Background: After heart transplant (HTX), the heart is completely denervated. While sympathetic reinnervation is likely to occur, there is conflicting evidence regarding parasympathetic reinnervation. Accordingly, it is unclear if atropine is efficacious as a chronotropic agent in HTX patients undergoing dobutamine stress echocardiography (DSE), since cholinergic cardiac stimulation is required for atropine to exert its effect. The purpose of this study was to demonstrate that atropine can sufficiently increase the heart rate (HR) in HTX patients undergoing DSE. Methods: A retrospective review was performed on 68 HTX patients who underwent DSE as part of their routine annual HTX follow-ups. Dobutamine was administered in the standard fashion of 10, 20, 30, 40, 50 mcg/kg per minute with blood pressure and electrocardiographic monitoring. If target HR was not attained, atropine was administered to aid in achieving 85% of maximum age-predicted HR. Results: Mean patient age was 58 ± 10 years. Mean period since transplant was 9 ± 4 years. Forty-seven (69%) patients received dobutamine only, and 21 (31%) required additional atropine to reach target HR. Of the 21 patients who received atropine, 10 (48%) reached target HR. Neither time from transplant, age, gender, resting HR, medications, nor atherosclerotic risk factors predicted responsiveness to atropine. Those responding to dobutamine had a significantly greater resting HR than those receiving additional atropine. Conclusions: The adjunctive use of atropine in HTX patients during DSE aids in reaching 85% of maximum predicted HR in some patients. Furthermore, resting HR may predict the additional need of atropine during DSE.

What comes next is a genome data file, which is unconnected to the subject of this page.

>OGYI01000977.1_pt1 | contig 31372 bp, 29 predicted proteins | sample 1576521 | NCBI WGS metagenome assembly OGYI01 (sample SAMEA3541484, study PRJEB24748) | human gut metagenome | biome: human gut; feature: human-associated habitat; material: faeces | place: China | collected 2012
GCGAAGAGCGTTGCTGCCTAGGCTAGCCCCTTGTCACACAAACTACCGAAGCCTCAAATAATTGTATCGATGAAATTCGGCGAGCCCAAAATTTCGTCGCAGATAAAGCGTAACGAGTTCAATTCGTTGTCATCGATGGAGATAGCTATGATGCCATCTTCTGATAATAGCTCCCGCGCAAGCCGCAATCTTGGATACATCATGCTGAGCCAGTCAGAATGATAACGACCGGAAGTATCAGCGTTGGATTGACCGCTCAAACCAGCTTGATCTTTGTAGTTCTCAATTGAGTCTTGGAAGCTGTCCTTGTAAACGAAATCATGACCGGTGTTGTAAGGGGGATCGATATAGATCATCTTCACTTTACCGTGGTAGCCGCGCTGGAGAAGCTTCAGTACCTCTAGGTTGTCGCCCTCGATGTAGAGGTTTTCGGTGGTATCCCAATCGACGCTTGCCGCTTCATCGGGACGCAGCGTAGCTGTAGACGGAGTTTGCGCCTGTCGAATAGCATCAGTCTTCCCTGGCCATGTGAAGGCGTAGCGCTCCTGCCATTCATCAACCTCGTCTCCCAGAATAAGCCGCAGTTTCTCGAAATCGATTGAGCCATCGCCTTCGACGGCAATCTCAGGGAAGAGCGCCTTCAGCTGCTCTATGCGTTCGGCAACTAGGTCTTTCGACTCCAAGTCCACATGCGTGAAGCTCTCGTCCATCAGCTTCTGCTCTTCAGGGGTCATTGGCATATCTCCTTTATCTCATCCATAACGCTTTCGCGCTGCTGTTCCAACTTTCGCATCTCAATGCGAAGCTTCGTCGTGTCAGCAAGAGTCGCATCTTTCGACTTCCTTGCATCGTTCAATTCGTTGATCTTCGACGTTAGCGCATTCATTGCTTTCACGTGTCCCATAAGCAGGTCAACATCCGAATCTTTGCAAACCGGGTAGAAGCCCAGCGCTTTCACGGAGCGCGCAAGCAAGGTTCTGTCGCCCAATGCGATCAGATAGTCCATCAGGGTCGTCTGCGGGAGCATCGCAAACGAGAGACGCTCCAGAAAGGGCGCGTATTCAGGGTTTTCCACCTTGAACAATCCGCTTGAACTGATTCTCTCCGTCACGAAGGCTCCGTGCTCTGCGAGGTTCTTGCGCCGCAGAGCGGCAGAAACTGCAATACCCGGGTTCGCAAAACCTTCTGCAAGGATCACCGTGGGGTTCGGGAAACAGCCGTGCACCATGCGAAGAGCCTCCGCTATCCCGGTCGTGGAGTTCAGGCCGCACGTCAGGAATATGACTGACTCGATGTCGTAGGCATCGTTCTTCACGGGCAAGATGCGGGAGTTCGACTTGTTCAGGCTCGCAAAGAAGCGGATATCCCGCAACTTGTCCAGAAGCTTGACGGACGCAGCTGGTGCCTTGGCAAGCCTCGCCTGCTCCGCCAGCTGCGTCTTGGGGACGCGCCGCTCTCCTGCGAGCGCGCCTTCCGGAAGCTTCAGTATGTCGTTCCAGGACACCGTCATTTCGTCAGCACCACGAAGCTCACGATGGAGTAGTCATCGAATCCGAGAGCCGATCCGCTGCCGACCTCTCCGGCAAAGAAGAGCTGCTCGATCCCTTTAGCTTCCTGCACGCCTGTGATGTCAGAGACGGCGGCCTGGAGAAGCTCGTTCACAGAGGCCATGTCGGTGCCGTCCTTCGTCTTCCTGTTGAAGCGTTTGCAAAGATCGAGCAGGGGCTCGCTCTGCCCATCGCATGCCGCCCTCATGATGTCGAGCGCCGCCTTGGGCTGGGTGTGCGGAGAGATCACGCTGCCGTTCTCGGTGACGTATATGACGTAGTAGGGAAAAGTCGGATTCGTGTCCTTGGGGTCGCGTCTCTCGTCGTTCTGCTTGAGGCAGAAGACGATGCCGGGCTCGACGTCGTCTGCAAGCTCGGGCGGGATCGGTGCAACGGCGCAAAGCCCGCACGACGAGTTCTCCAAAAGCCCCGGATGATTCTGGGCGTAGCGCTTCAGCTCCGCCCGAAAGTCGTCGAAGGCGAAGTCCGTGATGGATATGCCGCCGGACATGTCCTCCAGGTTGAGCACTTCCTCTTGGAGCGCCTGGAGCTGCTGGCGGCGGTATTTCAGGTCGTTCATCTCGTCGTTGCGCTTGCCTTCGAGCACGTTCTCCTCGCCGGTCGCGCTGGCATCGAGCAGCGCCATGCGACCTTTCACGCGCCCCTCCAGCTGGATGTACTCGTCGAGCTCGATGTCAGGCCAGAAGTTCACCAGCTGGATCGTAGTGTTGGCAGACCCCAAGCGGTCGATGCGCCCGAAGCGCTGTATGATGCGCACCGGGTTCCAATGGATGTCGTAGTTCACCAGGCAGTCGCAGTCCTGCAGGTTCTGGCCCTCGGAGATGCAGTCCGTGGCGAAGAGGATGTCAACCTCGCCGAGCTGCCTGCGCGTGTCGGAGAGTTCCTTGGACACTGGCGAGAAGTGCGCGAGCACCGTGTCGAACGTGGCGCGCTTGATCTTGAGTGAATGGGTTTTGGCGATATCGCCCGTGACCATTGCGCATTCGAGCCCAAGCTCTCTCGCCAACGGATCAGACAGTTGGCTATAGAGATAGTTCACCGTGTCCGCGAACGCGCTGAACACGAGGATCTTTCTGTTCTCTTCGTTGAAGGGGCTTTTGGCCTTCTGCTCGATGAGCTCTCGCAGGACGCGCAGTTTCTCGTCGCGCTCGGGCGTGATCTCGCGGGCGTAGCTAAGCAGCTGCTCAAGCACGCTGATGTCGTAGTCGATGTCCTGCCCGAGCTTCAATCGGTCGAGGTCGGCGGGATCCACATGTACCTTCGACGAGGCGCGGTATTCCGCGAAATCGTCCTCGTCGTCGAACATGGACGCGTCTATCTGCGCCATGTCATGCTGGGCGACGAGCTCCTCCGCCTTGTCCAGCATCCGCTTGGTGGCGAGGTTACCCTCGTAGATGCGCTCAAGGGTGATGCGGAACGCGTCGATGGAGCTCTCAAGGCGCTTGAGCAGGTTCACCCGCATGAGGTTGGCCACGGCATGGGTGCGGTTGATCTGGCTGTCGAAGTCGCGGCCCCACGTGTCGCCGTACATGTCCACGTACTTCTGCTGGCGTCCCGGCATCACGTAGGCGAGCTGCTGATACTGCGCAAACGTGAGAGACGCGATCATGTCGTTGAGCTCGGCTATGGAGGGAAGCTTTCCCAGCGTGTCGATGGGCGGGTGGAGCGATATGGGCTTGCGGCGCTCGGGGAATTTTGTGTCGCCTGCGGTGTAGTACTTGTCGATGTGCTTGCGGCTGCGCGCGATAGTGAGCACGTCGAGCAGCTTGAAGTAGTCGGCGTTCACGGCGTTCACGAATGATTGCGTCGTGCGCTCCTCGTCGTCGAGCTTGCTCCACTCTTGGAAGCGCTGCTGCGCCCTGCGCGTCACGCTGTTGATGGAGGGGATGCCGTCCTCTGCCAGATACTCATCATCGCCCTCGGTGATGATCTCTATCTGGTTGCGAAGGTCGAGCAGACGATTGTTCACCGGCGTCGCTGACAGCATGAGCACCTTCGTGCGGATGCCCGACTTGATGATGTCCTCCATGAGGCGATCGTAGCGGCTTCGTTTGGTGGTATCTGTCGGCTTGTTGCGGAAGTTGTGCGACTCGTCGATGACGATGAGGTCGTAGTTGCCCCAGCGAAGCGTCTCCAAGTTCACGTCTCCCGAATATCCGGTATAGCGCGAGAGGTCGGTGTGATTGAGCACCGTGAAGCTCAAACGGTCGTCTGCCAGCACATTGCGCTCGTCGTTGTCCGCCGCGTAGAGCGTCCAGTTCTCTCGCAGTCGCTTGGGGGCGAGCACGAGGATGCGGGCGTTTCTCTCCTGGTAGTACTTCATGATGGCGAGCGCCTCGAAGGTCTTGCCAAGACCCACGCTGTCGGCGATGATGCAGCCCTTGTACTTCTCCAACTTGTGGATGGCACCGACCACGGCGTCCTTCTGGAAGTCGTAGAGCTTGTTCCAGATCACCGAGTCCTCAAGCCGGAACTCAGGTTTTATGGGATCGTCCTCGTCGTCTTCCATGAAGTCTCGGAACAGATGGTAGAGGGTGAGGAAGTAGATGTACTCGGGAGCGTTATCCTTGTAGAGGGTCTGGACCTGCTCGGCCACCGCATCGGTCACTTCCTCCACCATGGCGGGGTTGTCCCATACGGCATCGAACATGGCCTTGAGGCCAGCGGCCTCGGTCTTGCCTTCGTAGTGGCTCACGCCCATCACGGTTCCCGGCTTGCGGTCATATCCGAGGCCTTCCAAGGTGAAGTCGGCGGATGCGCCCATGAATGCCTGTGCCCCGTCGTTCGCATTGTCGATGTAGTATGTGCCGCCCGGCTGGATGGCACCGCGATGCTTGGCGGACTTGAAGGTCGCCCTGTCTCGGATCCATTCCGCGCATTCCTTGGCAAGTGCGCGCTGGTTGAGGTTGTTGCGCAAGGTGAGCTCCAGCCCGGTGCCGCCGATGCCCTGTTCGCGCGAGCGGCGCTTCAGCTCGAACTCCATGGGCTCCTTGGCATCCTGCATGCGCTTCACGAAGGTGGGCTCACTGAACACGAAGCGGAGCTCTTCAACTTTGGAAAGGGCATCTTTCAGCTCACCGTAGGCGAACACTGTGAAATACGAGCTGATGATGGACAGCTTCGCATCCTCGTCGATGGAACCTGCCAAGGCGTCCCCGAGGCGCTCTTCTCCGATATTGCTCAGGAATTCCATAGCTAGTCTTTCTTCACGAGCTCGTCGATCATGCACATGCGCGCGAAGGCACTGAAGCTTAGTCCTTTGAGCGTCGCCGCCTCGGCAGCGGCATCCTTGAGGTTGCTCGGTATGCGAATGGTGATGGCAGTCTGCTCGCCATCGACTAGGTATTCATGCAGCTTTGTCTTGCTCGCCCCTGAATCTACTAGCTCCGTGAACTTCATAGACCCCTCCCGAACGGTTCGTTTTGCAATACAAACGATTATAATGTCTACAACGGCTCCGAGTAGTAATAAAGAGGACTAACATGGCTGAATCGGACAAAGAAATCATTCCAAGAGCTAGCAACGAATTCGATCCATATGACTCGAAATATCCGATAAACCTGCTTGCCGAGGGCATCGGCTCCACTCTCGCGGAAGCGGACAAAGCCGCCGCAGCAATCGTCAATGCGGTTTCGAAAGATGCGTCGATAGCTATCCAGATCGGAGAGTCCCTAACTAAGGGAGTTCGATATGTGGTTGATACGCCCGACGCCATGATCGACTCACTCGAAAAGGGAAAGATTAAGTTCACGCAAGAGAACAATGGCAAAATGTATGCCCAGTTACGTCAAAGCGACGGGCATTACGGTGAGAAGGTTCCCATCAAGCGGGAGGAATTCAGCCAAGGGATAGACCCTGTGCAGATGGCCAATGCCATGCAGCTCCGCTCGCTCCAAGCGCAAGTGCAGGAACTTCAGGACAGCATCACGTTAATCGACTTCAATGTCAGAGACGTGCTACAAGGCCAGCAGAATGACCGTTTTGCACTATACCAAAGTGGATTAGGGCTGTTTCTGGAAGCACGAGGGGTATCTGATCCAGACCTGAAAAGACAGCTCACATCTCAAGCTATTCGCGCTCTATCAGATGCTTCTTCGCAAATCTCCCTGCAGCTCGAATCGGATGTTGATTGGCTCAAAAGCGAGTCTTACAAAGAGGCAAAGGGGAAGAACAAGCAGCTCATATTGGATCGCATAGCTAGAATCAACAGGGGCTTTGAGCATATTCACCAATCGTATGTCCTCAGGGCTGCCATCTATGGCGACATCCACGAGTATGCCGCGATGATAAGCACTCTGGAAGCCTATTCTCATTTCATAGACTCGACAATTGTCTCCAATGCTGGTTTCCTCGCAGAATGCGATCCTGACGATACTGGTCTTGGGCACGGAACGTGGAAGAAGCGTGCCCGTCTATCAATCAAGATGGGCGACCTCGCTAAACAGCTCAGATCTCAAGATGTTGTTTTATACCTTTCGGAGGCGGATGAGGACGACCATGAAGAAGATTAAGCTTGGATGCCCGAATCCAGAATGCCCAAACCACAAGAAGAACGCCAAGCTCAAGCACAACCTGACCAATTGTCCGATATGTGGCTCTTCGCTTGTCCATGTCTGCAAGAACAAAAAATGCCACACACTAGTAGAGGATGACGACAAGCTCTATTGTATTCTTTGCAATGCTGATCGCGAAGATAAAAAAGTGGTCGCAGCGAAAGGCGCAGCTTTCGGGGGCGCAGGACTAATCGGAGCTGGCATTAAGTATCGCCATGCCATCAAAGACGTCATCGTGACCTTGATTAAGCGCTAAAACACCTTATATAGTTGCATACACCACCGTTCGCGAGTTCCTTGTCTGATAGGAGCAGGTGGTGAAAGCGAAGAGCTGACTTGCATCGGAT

- Dobutamine stress echocardiography
- Heart transplantation
ASJC Scopus subject areas
- Radiology Nuclear Medicine and imaging
- Cardiology and Cardiovascular Medicine